13:3 The priest must then examine the infection 1 on the skin of the body, and if the hair 2 in the infection has turned white and the infection appears to be deeper than the skin of the body, 3 then it is a diseased infection, 4 so when the priest examines it 5 he must pronounce the person unclean. 6
13:6 The priest must then examine it again on the seventh day, 7 and if 8 the infection has faded and has not spread on the skin, then the priest is to pronounce the person clean. 9 It is a scab, 10 so he must wash his clothes 11 and be clean.
1 tn Heb “and the priest shall see the infection.”
2 tn There is no “if” expressed, but the contrast between the priestly finding in this verse and the next verse clearly implies it.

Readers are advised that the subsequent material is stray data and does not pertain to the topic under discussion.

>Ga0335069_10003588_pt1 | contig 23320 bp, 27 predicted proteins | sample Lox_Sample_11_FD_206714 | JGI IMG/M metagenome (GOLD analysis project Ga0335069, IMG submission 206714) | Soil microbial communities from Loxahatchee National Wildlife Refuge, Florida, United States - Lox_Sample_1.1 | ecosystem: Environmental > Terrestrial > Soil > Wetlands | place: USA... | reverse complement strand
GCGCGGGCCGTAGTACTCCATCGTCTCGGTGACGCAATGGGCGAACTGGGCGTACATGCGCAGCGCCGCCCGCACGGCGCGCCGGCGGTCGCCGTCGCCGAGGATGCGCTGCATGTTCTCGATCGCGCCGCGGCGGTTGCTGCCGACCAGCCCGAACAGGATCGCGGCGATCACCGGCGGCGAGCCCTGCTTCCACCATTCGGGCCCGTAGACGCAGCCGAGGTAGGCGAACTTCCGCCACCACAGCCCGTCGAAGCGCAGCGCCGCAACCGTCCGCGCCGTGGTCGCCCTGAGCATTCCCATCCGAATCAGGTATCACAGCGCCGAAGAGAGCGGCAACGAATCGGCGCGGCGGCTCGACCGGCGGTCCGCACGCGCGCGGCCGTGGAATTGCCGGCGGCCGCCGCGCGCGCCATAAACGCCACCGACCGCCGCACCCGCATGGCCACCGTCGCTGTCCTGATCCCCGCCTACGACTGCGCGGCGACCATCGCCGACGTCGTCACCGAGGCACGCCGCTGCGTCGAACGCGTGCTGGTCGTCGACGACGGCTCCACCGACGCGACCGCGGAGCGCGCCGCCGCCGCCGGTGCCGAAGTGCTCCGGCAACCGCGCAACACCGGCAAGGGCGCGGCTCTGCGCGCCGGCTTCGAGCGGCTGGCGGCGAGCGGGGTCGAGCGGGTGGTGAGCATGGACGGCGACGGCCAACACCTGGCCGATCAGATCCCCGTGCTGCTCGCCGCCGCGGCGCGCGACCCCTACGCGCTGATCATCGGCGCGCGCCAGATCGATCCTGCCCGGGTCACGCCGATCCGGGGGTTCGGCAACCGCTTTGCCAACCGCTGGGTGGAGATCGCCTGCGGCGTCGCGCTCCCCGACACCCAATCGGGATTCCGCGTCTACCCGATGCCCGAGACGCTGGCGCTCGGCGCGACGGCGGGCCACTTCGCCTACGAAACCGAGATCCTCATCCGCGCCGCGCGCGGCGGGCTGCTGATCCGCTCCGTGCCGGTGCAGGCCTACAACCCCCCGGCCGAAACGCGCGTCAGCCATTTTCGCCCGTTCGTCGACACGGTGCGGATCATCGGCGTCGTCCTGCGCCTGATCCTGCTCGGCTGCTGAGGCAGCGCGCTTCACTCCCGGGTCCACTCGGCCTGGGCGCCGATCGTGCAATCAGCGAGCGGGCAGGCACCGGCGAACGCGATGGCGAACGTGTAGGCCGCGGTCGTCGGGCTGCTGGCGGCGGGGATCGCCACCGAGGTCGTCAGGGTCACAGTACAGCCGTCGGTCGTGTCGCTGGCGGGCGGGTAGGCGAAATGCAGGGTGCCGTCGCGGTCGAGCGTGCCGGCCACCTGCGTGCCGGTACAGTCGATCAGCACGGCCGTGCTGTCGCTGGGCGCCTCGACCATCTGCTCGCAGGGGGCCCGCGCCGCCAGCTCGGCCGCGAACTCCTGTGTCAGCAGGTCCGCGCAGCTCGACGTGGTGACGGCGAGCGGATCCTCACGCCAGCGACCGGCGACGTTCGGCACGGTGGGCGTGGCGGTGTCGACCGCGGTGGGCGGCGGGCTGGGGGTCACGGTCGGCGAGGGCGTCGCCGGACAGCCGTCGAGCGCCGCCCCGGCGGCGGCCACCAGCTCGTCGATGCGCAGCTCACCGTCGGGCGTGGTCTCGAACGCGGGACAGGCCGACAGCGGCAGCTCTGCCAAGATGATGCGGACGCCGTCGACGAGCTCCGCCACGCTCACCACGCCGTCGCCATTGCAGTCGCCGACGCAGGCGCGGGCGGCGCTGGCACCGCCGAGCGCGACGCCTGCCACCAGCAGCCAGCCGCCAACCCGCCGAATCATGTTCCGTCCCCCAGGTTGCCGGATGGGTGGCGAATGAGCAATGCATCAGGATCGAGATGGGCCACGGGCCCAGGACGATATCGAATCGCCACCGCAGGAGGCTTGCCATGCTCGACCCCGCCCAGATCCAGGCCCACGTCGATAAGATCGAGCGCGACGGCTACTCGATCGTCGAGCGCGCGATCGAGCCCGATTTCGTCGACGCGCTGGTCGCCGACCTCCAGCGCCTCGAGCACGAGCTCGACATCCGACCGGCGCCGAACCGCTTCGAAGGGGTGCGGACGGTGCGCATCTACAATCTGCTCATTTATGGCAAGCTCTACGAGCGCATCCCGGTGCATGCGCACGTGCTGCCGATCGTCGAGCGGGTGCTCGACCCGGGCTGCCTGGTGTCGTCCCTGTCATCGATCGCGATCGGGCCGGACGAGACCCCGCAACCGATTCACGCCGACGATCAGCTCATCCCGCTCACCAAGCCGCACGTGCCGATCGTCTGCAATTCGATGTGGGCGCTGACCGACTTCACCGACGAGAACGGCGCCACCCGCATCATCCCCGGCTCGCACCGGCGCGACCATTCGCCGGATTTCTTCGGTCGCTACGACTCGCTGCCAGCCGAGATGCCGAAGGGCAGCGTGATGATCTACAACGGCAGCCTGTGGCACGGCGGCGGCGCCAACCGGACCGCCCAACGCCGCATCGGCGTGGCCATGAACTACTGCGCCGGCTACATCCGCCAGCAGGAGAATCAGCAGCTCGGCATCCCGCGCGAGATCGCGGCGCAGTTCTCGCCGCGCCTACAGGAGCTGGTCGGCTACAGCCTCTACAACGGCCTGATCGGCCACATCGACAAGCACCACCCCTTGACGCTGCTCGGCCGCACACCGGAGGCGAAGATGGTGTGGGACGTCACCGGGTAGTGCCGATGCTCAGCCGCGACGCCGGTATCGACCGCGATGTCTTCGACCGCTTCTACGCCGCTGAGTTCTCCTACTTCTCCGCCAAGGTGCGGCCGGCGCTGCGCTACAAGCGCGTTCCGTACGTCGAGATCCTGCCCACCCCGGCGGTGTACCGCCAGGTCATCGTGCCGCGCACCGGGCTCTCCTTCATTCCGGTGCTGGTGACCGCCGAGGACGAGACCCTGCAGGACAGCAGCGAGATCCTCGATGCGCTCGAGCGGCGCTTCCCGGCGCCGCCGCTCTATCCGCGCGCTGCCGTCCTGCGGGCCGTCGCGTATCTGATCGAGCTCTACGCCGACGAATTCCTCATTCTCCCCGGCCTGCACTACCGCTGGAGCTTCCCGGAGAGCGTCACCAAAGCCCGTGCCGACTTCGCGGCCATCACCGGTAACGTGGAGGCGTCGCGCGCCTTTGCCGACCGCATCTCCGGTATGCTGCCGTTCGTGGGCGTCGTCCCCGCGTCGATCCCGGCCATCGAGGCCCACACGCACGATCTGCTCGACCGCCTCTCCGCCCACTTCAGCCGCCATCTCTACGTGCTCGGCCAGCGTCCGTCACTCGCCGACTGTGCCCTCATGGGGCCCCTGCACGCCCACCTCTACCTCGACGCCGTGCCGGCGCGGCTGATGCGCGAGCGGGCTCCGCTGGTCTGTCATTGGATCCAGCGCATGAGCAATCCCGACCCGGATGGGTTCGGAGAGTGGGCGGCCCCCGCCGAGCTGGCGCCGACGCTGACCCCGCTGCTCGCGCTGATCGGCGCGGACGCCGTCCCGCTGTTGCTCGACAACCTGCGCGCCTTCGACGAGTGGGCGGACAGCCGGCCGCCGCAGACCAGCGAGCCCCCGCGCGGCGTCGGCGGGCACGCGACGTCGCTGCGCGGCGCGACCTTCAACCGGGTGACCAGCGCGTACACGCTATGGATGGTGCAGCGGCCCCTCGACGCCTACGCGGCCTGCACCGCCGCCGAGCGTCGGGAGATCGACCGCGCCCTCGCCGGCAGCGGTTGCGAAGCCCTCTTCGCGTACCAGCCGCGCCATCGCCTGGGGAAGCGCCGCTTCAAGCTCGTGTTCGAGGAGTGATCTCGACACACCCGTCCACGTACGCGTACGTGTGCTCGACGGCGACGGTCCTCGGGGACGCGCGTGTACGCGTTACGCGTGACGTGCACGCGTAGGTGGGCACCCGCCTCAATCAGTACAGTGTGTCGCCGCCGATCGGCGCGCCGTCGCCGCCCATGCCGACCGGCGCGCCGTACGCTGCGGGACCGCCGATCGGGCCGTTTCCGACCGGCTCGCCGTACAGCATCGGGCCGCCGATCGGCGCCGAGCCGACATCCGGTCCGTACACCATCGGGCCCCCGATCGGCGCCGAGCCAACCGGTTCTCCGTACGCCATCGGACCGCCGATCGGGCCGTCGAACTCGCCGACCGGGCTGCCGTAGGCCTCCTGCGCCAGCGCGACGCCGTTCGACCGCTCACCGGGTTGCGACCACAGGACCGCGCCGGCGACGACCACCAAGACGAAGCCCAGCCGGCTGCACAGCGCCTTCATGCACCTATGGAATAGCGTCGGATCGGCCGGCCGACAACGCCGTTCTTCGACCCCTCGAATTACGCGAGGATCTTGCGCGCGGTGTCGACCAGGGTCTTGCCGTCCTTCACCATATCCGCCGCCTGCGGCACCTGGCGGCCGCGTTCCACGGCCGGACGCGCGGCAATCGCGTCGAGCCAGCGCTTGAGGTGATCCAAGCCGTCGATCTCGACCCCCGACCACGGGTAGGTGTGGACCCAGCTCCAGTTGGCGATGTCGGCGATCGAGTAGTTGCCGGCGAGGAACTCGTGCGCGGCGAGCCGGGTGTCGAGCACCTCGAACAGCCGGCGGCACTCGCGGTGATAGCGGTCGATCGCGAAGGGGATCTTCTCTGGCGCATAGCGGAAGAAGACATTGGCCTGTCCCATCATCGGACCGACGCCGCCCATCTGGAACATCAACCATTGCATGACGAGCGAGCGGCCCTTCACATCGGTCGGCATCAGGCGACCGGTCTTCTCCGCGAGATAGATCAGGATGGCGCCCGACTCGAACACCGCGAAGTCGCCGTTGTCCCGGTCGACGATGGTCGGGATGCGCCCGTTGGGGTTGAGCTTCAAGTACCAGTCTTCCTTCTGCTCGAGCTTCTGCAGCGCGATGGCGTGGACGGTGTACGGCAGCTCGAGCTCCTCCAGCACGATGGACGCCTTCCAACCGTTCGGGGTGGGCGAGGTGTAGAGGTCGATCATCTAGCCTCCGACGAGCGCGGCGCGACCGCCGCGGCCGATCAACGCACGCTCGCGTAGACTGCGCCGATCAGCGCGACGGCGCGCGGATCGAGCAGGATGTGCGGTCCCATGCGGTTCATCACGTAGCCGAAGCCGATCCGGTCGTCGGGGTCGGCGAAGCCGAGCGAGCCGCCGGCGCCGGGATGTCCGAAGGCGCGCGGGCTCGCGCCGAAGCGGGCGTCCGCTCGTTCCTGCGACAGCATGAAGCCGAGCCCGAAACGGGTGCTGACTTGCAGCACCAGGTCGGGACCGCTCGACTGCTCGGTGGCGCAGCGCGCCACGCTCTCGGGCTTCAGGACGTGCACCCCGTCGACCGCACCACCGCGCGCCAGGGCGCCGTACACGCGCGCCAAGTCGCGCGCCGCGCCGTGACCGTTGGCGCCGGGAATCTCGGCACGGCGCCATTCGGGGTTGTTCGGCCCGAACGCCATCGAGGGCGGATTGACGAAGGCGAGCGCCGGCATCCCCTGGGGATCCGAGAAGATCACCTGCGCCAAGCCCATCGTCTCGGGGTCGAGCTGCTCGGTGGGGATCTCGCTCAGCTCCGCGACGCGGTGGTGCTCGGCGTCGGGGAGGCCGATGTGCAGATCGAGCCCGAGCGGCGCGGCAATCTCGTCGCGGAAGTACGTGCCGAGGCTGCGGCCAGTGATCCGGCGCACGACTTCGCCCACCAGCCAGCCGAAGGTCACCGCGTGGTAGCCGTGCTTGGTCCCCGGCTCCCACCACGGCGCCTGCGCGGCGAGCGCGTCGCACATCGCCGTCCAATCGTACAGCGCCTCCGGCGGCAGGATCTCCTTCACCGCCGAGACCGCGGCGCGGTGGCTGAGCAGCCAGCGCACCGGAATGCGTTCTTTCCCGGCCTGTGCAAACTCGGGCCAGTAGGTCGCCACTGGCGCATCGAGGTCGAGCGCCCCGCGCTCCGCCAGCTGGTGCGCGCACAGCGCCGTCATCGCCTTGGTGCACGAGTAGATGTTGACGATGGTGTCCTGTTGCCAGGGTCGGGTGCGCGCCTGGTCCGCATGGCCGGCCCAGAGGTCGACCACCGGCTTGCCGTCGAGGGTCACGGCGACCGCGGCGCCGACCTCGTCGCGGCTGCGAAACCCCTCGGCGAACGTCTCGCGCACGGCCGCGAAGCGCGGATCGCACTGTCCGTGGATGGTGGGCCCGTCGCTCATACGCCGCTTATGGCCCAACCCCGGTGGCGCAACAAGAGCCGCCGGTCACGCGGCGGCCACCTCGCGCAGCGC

5 tn The pronoun “it” here refers to the “infection,” not the person who has the infection (cf. the object of “examine” at the beginning of the verse).
6 tn Heb “he shall make him unclean.” The verb is the Piel of טָמֵא (tame’) “to be unclean.” Here it is a so-called “declarative” Piel (i.e., “to declare unclean”), but it also implies that the person is put into the category of actually being “unclean” by the pronouncement itself (J. E. Hartley, Leviticus [WBC], 175; cf. the corresponding opposite in v. 6 below).
8 tn Heb “and behold.”
9 tn Heb “he shall make him clean.” The verb is the Piel of טָהֵר (taher, “to be clean”). Here it is a so-called “declarative” Piel (i.e., “to declare clean”), but it also implies that the person is put into the category of being “clean” by the pronouncement itself (J. E. Hartley, Leviticus [WBC], 176; cf. the corresponding opposite in v. 3 above).
11 tn Heb “and he shall wash his clothes.”